Solid majorities of Americans would support the Obama administration permanently protecting the Arctic and Atlantic from drilling and preventing the expansion of new leases on public lands and waters. Partisan and generational divides do exist, however, with substantial majorities of independents and Democrats opposed to leasing and millennials appreciably more opposed than seniors. Americans across all parties are exceedingly positive about increasing development of renewables and would like to see this as the country’s energy priority -- 93% of Democrats, 90% or Independents, and 84% of Republicans support expanding development of renewable energy sources. Americans have a host of concerns about continued fossil fuel development, with health issues chief among them. Two in three Americans say we should keep fossil fuels in the ground to help address climate change.

Hart Research/NRDC/LCV | 09/15/16

Poll: Americans on Clean Power

3 in 4 respondents said that it is a high priority to cut air pollution from energy production that has negative public health effects, including a slight majority of Republicans and 90% of Democrats. 7 in 10 said it is a high priority to reduce greenhouse gases from energy production, including just under half of Republicans and 91% of Democrats. After a briefing and assessment of arguments pro and con, 7 in 10 approved of the US participating in the Paris Climate Agreement. Overall, 7 in 10 favor the Clean Power Plan, including 2 in 3 respondents in states whose governments are challenging the CPP before the Supreme Court--though 7 in 10 voters had initially heard "just a little or nothing at all" about the CPP. The poll was fielded nationally from April-June 2016, with oversamples and state-specific results for OK, TX, CA, FL, OH, VA, MD and NY.

Voice of the People and University of Maryland, School of Public Policy | 09/01/16

15 Steps to Create Effective Climate Communications

“Start with people, stay with people”, “Connect on common values”, “Emphasize solutions”, and “Have at least 1 powerful fact from a trusted messenger” are among the 15 steps to crafting emotionally resonant, personalized, and effective messages on climate change.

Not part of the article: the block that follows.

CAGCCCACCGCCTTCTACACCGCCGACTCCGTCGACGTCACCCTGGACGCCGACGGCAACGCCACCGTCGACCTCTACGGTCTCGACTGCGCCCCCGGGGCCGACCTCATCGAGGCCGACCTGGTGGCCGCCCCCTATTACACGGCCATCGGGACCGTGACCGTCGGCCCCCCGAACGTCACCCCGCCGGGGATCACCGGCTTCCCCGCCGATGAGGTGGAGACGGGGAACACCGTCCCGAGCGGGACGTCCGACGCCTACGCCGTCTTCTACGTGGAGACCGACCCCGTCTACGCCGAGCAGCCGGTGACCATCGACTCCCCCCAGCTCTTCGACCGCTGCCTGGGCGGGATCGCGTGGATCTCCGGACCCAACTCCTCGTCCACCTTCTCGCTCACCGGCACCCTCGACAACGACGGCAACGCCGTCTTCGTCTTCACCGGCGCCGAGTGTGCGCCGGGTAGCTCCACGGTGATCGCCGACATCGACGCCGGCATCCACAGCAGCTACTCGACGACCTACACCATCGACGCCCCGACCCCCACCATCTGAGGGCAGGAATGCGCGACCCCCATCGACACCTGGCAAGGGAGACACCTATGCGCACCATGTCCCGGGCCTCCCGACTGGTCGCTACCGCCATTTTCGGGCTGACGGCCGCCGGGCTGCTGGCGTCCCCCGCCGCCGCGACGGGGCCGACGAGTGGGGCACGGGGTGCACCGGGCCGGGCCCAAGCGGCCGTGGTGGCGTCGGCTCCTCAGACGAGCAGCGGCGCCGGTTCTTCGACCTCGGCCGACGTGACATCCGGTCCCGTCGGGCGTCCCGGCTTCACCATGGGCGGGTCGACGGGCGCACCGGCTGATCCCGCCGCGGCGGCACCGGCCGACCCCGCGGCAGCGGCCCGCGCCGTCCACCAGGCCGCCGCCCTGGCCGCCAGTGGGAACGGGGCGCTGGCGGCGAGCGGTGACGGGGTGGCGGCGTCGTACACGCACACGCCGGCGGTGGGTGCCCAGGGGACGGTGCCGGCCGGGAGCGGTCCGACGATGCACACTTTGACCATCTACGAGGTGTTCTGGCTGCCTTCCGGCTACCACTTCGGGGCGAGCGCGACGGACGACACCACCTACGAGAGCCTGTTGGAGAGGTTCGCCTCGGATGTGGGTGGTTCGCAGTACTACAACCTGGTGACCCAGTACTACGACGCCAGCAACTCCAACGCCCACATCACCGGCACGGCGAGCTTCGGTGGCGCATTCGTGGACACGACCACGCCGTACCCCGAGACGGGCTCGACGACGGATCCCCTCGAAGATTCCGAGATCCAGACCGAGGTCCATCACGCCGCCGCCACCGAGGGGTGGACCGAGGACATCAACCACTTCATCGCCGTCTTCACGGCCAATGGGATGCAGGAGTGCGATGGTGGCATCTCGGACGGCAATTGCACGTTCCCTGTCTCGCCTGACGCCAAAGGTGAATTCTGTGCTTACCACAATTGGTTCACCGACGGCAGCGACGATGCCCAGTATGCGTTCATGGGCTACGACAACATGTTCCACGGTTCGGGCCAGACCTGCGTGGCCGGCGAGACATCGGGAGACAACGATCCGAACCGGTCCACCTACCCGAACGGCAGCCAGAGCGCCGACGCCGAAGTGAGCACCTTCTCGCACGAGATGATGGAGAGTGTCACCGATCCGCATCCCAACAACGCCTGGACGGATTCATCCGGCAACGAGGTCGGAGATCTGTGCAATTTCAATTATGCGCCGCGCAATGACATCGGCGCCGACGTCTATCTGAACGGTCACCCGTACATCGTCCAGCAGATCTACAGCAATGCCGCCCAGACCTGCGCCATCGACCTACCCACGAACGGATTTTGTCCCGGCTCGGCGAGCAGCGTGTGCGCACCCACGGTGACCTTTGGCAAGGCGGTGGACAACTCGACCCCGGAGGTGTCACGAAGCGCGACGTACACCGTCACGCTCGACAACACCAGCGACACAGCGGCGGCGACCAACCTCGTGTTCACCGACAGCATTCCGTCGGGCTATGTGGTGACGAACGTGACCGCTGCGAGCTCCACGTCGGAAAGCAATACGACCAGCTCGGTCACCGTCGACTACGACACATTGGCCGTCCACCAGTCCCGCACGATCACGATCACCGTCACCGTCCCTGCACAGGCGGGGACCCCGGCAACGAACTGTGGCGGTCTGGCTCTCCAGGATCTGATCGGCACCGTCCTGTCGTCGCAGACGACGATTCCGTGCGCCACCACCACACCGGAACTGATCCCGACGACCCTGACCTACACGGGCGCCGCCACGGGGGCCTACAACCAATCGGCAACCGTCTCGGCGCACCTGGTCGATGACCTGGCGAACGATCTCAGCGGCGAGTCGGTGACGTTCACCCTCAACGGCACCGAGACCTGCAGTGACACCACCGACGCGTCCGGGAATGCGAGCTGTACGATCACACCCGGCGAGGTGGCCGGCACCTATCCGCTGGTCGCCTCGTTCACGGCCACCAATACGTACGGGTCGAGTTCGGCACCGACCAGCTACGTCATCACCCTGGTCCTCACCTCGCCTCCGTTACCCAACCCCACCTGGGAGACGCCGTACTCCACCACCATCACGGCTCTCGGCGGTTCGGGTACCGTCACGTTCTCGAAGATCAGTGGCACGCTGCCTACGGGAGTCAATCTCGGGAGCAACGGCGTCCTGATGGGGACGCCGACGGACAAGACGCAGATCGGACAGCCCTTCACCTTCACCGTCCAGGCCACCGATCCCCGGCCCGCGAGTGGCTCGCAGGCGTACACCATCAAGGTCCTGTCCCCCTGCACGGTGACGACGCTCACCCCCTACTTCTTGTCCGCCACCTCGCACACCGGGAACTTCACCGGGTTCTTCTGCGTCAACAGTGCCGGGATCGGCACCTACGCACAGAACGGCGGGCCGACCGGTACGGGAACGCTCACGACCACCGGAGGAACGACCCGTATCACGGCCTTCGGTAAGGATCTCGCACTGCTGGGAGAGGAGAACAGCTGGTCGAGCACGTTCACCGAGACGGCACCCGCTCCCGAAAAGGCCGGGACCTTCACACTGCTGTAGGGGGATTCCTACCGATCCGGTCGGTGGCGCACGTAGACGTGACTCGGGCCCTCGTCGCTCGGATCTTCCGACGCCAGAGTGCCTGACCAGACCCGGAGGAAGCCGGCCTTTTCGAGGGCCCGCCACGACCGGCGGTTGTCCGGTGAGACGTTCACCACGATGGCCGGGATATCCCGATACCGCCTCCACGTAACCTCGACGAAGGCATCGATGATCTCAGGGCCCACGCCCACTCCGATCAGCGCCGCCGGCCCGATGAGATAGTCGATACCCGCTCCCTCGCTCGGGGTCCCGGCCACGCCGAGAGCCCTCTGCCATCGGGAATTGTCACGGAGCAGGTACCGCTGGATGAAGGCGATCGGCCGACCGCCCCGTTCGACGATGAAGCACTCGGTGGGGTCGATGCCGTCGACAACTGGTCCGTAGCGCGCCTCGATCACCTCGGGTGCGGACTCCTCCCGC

ecoAmerica | 08/10/16

Attitudes Toward Air Pollution, Transportation and Fuel Efficiency

95% of Americans want automakers to keep improving fuel economy for cars and trucks, while 79% want the government to keep increasing fuel efficiency standards, according to a recent survey. 78% also agree that “state transportation agencies should take vehicle-related carbon pollution and climate change into account when developing transportation plans, and also seek ways to reduce that pollution”. 

NRDC and ORC International | 08/04/16

Battleground Millennial Survey

75% of millennials say they would be more likely to vote for a candidate who wants to transition the U.S. from fossil fuels to clean energy, but 44% of millennials do not see a difference between Clinton and Trump on this issue. 44% also prefer Clinton’s views on transitioning to clean energy; only 12% prefer Trump’s. 81% of millennials identified "protecting our families’ health with clean air and water" as a high priority in the 2016 election. The EPA also enjoys strong support among millennials, with a net favorability rating (+36) higher than that of LeBron James (+29) and Beyonce (+18). Press release and topline results are also available. UPDATE: Tracking poll results from late August are now available. 

 

NextGen Climate/Project New America | 07/27/16

Poll: More Hispanics concerned with global warming

80% of Hispanics consider global warming to be a "somewhat serious" or "very serious" problem, up almost 7% from a year ago, according to a survey from the Florida Atlantic University Business and Economic Polling Initiative. More than half (54%) said they considered global warming a "deciding factor" in who they would vote for to be president.

Florida Atlantic University Business and Economic Polling Initiative | 07/07/16

Poll: Strong support for fuel-efficient vehicles

A majority of Americans expect to go farther on a gallon of gas with their next vehicle purchase (53%). Even more (84%) believe automakers should continue to improve fuel economy for all vehicle types, though partisan differences emerge regarding support for the U.S. government increasing and enforcing fuel economy standards (60% support among Republicans vs. 80% among Democrats).

Consumers Union | 06/22/16

Network Changed: How progressive campaigns are won in the 21st Century

Analysis of the patterns behind high-performing progressive advocacy campaigns that demonstrated both policy/cultural impact uncovered a common set of strategic orientations and practices. Campaigns in this group tend to share power and decision-making with their supporters, and spend significant time organizing and aligning their wider networks of allies. At the same time, they’re led by active central command structures that control resource management, framing, and storytelling, while also dedicating significant attention to political moments and media narrative work.  Featured in the Stanford Social Innovation Review.

Jason Mogus and Tom Liacas, Net Change Consulting | 06/10/16

Poll: Strong Majority of Americans Support New Methane Regulations